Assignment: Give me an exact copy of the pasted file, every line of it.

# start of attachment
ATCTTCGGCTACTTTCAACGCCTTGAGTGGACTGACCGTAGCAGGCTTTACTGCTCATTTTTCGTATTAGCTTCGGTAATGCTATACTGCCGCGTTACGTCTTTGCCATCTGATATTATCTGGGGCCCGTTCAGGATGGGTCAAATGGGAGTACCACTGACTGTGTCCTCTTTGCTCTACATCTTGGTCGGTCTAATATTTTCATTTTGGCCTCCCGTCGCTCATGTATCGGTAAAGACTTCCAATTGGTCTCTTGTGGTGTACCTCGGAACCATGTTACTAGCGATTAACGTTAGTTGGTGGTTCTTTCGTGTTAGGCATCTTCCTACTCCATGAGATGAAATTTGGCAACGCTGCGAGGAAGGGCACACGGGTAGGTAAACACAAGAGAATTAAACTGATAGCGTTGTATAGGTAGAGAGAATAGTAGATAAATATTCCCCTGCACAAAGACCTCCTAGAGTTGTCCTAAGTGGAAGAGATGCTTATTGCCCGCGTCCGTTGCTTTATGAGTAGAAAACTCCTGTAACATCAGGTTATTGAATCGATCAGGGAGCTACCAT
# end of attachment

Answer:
ATCTTCGGCTACTTTCAACGCCTTGAGTGGACTGACCGTAGCAGGCTTTACTGCTCATTTTTCGTATTAGCTTCGGTAATGCTATACTGCCGCGTTACGTCTTTGCCATCTGATATTATCTGGGGCCCGTTCAGGATGGGTCAAATGGGAGTACCACTGACTGTGTCCTCTTTGCTCTACATCTTGGTCGGTCTAATATTTTCATTTTGGCCTCCCGTCGCTCATGTATCGGTAAAGACTTCCAATTGGTCTCTTGTGGTGTACCTCGGAACCATGTTACTAGCGATTAACGTTAGTTGGTGGTTCTTTCGTGTTAGGCATCTTCCTACTCCATGAGATGAAATTTGGCAACGCTGCGAGGAAGGGCACACGGGTAGGTAAACACAAGAGAATTAAACTGATAGCGTTGTATAGGTAGAGAGAATAGTAGATAAATATTCCCCTGCACAAAGACCTCCTAGAGTTGTCCTAAGTGGAAGAGATGCTTATTGCCCGCGTCCGTTGCTTTATGAGTAGAAAACTCCTGTAACATCAGGTTATTGAATCGATCAGGGAGCTACCAT